Yesterday, Tally, the startup looking to automate consumers financial lives, announced it had raised a $50 million Series C round led by Andreessen Horowitz and with participation from Valley heavy hitters Kleiner Perkins, Shasta Ventures, Cowboy Ventures and Sway Ventures.
On the back of the announcement, Smapin’s fintech contributor Gregg Schoenberg sat down with Tally’s founder and CEO Jason Brown to discuss the round, Tally’s growth strategy and the company’s vision for an automated financial future.
Gregg Schoenberg: I never like to congratulate people when they raise a big load of capital, because if anything, the pressure is on even more. But just to level set real quickly, are there any numbers you can share that Andreessen Horowitz and the other investors saw that underscored your traction?
Jason Brown: So I agree with you. Internally, the metaphor I use is that it’s kind of like going on a long road trip where you’re stopping in the gas station to get more fuel so you can make it to your destination. You should really celebrate when you’re delivering value to customers.
Schoenberg: In terms of total credit card debt you’re managing, you were at $250mm towards the end of last year.
Brown: Yes. Now, we’re getting close to $400mm.
Schoenberg: And the savings vehicle – it’s new and totally free?
Brown: Yes, it’s completely free and just to recap, it takes 35-45 seconds to set-up, it automates the process of setting money aside every week and it gives you points. It’s still in beta, but we’re getting close to the end of beta, and have over 30,000 people on the waitlist.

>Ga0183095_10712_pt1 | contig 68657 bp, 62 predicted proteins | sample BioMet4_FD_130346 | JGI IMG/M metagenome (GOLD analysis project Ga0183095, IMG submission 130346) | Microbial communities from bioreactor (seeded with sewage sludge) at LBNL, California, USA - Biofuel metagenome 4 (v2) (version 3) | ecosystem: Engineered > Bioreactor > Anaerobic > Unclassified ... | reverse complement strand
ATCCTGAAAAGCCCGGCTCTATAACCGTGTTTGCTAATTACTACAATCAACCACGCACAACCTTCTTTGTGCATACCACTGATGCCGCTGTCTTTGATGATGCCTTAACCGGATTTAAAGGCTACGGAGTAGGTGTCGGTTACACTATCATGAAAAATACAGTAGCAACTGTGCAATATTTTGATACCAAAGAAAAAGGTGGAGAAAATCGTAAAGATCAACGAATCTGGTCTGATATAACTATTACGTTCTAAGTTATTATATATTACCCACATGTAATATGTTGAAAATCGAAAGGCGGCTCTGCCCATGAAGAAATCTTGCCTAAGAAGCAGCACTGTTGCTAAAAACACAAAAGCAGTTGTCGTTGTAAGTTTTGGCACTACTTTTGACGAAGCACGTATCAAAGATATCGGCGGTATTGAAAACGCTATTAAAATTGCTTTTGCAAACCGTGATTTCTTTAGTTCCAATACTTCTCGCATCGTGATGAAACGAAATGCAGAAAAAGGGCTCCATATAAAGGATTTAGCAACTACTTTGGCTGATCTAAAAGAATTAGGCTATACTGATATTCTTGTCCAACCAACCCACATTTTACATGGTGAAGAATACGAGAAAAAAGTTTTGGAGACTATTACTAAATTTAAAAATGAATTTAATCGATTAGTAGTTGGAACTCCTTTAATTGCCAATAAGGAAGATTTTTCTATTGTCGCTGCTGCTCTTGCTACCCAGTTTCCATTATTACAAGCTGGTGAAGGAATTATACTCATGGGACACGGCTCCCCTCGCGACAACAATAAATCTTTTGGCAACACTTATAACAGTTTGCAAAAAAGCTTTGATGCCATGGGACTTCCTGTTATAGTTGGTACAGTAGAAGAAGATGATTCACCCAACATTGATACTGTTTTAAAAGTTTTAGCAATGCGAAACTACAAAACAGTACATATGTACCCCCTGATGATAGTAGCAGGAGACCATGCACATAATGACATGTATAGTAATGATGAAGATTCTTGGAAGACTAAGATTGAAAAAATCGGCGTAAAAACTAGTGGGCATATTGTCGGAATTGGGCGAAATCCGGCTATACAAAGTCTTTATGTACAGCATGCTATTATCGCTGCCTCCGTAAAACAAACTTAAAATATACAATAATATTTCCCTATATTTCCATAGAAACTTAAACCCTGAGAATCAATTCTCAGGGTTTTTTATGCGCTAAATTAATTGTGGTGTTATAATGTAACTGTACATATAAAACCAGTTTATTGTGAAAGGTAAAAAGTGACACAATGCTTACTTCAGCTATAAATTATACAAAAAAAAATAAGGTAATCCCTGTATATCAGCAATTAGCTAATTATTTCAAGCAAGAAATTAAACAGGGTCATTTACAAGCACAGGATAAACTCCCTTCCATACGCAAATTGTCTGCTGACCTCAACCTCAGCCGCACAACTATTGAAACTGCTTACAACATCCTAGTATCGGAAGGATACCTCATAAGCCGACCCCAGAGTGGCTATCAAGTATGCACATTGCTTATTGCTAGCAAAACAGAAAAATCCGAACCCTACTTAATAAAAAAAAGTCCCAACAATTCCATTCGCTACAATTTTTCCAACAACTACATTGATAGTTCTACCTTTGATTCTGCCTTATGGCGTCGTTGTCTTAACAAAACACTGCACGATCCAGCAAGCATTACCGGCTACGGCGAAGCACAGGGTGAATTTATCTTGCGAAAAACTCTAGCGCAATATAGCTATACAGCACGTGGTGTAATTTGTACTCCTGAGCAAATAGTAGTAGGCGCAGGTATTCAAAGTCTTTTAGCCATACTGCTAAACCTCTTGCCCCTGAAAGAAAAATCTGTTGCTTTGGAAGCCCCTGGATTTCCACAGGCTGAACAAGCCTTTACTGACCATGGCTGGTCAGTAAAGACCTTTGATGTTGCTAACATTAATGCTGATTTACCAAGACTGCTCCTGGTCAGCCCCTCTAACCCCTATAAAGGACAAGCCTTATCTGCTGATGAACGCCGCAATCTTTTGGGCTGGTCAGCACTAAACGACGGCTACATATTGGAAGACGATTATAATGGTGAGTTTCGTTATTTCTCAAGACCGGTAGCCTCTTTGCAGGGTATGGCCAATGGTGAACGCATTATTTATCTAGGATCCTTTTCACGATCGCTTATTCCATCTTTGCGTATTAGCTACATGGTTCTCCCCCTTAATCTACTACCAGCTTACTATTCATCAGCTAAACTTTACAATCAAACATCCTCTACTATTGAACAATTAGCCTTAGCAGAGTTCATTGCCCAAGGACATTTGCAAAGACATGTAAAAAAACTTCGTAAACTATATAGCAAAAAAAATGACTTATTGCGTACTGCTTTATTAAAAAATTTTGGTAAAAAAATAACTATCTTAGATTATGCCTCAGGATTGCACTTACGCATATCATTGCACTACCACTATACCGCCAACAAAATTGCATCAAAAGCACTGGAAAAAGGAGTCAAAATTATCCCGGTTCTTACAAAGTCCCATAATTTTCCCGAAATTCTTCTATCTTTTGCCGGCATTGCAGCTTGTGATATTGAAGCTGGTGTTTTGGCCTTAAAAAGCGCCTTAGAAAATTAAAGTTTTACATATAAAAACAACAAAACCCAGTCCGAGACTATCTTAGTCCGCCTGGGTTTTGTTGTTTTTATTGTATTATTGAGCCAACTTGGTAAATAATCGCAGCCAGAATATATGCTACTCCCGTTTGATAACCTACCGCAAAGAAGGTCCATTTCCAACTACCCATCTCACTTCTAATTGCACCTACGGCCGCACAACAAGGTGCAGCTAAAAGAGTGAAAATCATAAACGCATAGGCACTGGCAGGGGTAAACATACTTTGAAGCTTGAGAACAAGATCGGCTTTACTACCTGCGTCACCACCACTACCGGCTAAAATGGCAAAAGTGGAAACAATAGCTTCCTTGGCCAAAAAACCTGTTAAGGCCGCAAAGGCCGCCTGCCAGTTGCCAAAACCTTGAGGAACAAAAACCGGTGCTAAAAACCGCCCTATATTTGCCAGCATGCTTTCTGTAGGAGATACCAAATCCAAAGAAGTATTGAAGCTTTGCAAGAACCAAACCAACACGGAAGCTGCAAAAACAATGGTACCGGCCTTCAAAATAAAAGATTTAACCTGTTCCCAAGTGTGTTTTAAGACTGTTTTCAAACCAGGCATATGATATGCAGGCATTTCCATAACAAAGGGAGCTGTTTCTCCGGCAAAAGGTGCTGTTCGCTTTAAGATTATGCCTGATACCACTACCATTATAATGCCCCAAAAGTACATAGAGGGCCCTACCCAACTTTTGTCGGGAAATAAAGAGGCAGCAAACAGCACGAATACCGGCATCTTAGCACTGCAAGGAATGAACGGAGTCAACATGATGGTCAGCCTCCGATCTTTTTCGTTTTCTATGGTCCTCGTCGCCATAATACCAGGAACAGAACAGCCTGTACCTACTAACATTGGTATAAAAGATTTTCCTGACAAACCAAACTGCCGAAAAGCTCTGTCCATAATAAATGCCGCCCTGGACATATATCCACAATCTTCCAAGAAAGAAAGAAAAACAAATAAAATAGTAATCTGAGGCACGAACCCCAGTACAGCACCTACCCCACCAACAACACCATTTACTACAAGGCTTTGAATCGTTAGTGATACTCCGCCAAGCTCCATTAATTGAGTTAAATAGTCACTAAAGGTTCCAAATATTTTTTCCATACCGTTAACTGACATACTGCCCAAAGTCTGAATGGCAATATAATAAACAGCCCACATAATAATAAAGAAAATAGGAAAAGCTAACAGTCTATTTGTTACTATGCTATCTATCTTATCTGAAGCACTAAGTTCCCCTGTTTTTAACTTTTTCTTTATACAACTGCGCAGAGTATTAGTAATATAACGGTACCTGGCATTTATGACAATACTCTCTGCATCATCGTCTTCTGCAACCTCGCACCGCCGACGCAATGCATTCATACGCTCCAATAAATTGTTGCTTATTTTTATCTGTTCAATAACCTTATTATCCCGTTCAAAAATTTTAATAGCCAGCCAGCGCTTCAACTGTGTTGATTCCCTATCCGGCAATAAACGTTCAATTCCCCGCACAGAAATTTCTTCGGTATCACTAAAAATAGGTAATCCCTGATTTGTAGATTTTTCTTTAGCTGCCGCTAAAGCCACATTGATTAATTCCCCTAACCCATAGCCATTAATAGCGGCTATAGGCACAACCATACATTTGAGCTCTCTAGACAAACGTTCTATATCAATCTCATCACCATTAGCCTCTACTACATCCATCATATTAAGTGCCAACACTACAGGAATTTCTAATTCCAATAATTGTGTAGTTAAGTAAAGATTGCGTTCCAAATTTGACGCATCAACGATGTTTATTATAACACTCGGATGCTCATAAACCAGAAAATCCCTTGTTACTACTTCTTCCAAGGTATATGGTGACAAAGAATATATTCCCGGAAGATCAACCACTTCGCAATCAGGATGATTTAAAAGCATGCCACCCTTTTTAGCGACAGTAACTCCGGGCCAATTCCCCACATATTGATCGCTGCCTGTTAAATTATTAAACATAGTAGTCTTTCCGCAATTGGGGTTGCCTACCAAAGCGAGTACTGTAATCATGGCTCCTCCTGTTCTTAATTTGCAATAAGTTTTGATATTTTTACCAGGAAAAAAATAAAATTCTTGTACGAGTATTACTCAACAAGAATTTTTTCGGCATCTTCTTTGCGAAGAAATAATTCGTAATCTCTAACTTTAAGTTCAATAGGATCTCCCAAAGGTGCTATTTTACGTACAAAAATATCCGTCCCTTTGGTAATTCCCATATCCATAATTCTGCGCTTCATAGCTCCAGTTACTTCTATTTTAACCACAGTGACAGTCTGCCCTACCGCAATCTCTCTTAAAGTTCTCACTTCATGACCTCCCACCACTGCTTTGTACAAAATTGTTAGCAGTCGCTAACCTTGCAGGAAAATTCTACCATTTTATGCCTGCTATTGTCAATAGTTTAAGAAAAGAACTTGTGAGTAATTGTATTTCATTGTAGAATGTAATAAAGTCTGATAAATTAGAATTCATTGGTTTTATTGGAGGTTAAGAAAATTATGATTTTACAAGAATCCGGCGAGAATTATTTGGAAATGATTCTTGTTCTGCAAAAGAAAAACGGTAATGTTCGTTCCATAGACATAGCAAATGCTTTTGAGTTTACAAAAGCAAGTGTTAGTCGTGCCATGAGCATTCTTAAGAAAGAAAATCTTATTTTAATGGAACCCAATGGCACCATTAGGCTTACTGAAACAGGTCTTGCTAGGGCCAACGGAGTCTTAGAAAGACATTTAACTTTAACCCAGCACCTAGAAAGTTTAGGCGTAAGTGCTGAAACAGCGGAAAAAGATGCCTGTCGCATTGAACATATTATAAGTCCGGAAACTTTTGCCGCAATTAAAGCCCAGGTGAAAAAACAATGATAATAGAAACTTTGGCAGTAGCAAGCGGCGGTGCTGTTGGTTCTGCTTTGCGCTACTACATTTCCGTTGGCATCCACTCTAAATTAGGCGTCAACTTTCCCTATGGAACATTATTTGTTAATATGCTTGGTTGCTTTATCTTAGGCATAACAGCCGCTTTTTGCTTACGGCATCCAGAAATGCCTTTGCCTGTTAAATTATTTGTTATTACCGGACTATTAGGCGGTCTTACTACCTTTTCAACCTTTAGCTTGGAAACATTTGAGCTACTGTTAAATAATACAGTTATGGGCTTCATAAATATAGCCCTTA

Schoenberg: With respect to the fundraise you just announced, the big takeaway I got was your aspiration to automate people’s entire financial lives. That’s big talk.
Brown: That is big talk.
Schoenberg: You obviously knew what you were doing when you decided to frame it that way. Where do you go from here? Obviously, credit card payments and the savings vehicle are good, but there are many other financial services out there that you’ll need to tackle.
Brown: Well one of the key portions of the investment thesis for Andreessen Horowitz is actually what’s under the hood. So we actually took three years to build the underlying infrastructure to automate the pay off my cards job. And there are two fundamental layers to the tech.
There’s the “decide what’s best for me,” which addresses the complexity of ingesting data across your entire financial life, and being able to validate that it’s accurate and consistent, and then having algorithms that can make sense of it and figure out what’s best for you. The next layer is actually doing what’s best for you, which involves being able to move money around and lend money.